Archaeologists working at Akko, one of the major ancient ports of the eastern Mediterranean, have found a fleet of early-19th century ships and ancient harbor structures that date back to the 3rd-1st centuries B.C.
During the brief time the shipwrecks were exposed, the Israel Antiquities Authority investigated one of them: a 32 meter vessel which still preserved its brass gudgeon (rudder socket) and many small artifacts, such as plates, a candlestick, and even a cooking pot with bones in it. Laboratory analyses completed this summer by the IAA revealed that the ship’s wood came from Turkey. The team believes these ships may have belonged to the Egyptian navy under Admiral Osman Nurredin Bey, whose ships were severely damaged in his attempt to capture Akko in the Egyptian-Ottoman War of 1831. The town eventually fell to Egyptian land forces under Ibrahim Pasha in 1832.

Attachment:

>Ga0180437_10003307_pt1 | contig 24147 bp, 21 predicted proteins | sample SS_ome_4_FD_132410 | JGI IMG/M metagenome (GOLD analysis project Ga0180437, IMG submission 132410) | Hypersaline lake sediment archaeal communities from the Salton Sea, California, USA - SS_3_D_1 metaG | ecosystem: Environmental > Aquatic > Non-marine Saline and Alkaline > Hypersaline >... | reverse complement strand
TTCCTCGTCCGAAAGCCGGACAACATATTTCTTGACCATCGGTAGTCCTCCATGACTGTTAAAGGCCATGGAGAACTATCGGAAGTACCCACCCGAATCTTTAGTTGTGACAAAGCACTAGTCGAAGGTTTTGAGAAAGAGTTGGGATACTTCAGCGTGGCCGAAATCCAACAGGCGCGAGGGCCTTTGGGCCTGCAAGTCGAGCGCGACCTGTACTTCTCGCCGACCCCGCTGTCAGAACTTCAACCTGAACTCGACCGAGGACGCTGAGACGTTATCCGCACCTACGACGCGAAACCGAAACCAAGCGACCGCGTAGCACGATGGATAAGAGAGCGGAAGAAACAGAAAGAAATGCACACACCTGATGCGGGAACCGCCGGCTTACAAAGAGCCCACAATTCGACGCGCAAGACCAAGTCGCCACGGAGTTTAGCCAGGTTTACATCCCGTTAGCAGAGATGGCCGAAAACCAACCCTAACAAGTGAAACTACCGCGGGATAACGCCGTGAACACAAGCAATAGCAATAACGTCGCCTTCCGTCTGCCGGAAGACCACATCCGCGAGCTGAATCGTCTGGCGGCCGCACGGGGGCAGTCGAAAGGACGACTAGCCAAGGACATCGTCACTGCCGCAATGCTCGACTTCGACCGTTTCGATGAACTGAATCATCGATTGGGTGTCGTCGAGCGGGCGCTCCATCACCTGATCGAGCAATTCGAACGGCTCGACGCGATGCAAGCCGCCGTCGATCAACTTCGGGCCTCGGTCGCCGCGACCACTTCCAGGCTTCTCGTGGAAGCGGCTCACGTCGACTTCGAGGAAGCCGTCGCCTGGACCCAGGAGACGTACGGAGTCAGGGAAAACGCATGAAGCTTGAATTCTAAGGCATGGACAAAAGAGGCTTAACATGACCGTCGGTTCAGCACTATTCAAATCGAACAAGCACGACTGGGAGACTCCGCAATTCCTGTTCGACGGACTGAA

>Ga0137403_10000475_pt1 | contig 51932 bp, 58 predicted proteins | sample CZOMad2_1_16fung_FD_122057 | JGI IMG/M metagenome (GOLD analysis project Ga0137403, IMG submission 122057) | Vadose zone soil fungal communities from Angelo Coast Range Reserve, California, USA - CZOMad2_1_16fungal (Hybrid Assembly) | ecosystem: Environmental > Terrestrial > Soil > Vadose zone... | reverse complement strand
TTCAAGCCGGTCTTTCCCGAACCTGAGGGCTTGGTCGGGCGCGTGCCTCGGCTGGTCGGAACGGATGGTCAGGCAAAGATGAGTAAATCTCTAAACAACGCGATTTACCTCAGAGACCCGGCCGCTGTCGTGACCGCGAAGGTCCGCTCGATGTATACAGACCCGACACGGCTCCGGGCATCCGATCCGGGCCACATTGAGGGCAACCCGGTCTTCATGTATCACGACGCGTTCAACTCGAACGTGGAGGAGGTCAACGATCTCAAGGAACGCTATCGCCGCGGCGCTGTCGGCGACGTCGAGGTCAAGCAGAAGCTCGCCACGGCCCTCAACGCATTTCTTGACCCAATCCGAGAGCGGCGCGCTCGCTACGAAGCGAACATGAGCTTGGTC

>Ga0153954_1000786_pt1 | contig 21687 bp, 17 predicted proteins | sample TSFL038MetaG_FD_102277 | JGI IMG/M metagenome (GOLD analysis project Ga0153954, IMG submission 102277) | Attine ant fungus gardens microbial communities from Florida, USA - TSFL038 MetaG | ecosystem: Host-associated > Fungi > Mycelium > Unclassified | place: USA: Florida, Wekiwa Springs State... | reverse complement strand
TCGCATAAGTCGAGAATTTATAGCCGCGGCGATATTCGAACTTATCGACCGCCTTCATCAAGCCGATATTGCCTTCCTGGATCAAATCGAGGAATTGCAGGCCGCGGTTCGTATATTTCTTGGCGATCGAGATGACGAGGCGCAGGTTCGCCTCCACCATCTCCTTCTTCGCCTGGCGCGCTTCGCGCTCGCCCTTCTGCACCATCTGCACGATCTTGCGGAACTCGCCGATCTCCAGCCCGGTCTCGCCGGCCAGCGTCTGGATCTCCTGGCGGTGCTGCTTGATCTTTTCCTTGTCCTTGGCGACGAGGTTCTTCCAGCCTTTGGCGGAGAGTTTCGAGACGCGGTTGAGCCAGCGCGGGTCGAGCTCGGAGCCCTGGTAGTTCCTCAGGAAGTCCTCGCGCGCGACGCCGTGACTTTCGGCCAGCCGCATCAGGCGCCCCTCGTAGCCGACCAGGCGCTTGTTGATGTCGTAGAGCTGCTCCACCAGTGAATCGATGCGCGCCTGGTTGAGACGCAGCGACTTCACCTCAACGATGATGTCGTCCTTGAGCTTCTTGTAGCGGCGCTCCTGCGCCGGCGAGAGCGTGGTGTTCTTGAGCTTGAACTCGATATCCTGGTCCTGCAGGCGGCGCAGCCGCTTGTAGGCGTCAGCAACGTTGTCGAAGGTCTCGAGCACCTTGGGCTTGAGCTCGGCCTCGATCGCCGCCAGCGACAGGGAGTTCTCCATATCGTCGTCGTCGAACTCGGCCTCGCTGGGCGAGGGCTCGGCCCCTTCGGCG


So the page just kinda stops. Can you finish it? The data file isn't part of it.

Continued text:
“These ships have occasionally been exposed and buried again by storms since we found them,” Buxton said. “We’re in a race against time to find other ships in the area and learn from them before storms totally dislodge or destroy them.”
Story: Physorg | Photo: Wikimedia Commons